conception among the traditional Igbo, (ossified by many
Anthropological writings) that Igbo morality is a product of the earth
goddess (‘Ala’). Or, else, that the earth goddess (Ala) is the “guardian” of Igbo morality.4 When did the earth goddess ever formulate the moral
laws as to become its guardian, one would ask? Again, the question of
‘when’ calls to mind the question of ‘where’ and ‘how’ such laws were
handed down to man and through ‘whom’ precisely? Is the earth
goddess (Ala) the guardian of morality in other Igbo communities outside her direct domain and influence?5 In other words, if Igbo –
African ontology, Placid Tempel and some anthropologists claim that
everything has vital force, then, how do we account for human freedom
and autonomy in the interactions and activities of these forces?
Owing to the fact that Igbo culture is religiously colored and oriented,
could one articulate Igbo moral philosophy (Ethics) as a separate
discipline different from Igbo Traditional Religion? All these questions
and more stand as the statement of the problem. They will at the same
time provide a veritable focus to the overall work as we shall see from
the on set

Anthropologically, the Igbo have five cultural area groups, namely: the
Northern Igbo, the Southern Igbo, the Western Igbo, the Eastern and
the North-Eastern Igbo. All these groups have the common
characteristics that portray them as a unified people, the “Igbo”, in the
midst of few accidental differences as we shall see. Thus, the scope of
this work embraces the Igbo as a whole, irrespective of the above
This is also true of the mission of “Igbo ethics” which, as the (moral)
philosophy of the Igbo aims not really at the “particular”, but at the
abstract “universal” domains. Igbo ethics here, aims not at the specific
and actual Igbo behavioral pattern but at the “oughts’ or the “ideal”
patterns. As an abstraction, it cuts across the Igbo cultural classifications
and groupings.

The most cherished common heritage, which characterizes an African in
his being, and mode of life as a whole is communalism, the co-existence
and sharing of life. Apart from giving him a distinctive mark of identity,
as against the west, communalism has remained with him over the
years, being a veritable ‘insurance’ in justice for his life, and properties.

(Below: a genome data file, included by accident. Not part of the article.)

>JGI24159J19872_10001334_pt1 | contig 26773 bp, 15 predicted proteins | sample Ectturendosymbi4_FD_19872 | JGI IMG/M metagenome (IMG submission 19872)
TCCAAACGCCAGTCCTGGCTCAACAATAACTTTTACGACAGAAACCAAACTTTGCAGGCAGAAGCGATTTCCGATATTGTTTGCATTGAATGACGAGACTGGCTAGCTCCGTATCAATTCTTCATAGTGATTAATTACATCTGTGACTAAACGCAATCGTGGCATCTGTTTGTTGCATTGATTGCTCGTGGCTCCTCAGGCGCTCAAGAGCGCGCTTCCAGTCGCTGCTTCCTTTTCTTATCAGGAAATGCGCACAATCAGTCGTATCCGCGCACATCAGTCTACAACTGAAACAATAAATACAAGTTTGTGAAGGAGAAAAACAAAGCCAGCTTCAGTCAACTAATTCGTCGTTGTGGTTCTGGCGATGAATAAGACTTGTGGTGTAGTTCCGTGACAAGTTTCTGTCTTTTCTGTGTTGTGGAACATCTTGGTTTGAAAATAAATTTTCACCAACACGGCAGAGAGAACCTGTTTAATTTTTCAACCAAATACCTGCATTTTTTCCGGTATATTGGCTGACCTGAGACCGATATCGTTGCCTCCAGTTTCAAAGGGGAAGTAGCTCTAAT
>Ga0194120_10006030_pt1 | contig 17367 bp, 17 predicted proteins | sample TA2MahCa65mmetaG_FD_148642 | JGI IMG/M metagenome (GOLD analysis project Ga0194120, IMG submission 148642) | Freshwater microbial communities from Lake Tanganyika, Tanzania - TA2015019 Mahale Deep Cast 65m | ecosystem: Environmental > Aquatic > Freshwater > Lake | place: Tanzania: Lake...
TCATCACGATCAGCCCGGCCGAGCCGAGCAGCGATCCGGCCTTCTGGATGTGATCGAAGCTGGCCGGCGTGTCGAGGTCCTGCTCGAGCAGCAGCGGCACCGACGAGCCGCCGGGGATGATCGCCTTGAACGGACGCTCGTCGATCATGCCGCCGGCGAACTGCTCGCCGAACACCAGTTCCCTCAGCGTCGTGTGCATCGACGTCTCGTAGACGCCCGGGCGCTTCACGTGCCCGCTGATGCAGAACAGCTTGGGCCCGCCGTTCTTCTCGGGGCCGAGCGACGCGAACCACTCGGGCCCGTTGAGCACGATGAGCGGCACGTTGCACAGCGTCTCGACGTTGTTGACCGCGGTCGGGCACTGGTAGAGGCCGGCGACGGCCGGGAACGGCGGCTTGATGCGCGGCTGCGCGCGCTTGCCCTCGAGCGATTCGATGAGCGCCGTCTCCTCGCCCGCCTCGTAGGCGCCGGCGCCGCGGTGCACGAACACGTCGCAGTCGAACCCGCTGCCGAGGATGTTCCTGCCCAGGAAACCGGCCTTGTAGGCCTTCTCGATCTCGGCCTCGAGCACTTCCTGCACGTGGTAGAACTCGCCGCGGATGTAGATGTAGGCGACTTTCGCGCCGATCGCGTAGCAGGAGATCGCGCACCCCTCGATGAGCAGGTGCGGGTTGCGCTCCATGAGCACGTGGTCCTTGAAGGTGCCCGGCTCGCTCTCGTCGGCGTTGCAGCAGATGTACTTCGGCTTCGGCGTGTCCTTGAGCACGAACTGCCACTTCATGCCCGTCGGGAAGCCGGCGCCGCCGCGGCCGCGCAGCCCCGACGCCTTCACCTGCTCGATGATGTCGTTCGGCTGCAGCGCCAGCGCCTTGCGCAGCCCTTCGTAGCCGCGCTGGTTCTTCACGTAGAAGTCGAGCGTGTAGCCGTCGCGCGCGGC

He has been shaped and re-shaped in his visions by this singular factor,
constituting a bed rock of his out-reaching solidarity with a wider society
and humanity as a whole. It is because of its central concern on ‘man’
not as a discrete entity but as a being-in-relation-to-others, it is often
characterized as “African humanism”, or “African brotherhood” in the
words of Nyerere.
So, the purpose of this work is first and foremost to establish the fact
that the Igbo, like other Africans have sense of morality, and possess a
rational ethics. The core of this ethics is justice and truth as reflected in
the communal life of the people and their activities in general. There is
need to undertake this research for the general development of African
Philosophy and authentic African life. The work aims at supplying some
of the answers as it concerns the African (Igbo) moral philosophy.
Above all, the purpose of this work is to create an awareness of the
essential comparative characterizations of African ethics vis-à-vis
western paratypes.

Earlier before now, most Europeans and others were thus poorly
equipped for either the intellectual understanding of African culture,
Igbo not excluded; or for any degree of empathy with the way of life it
represented. African, (African culture, religions, history, philosophy,
morality and artifacts) were denigrated, and distorted. These were
classified according to the grid of western thought and imagination
which was of a negative category of the same.
The significance of this work, just like others of its kind is its reactionary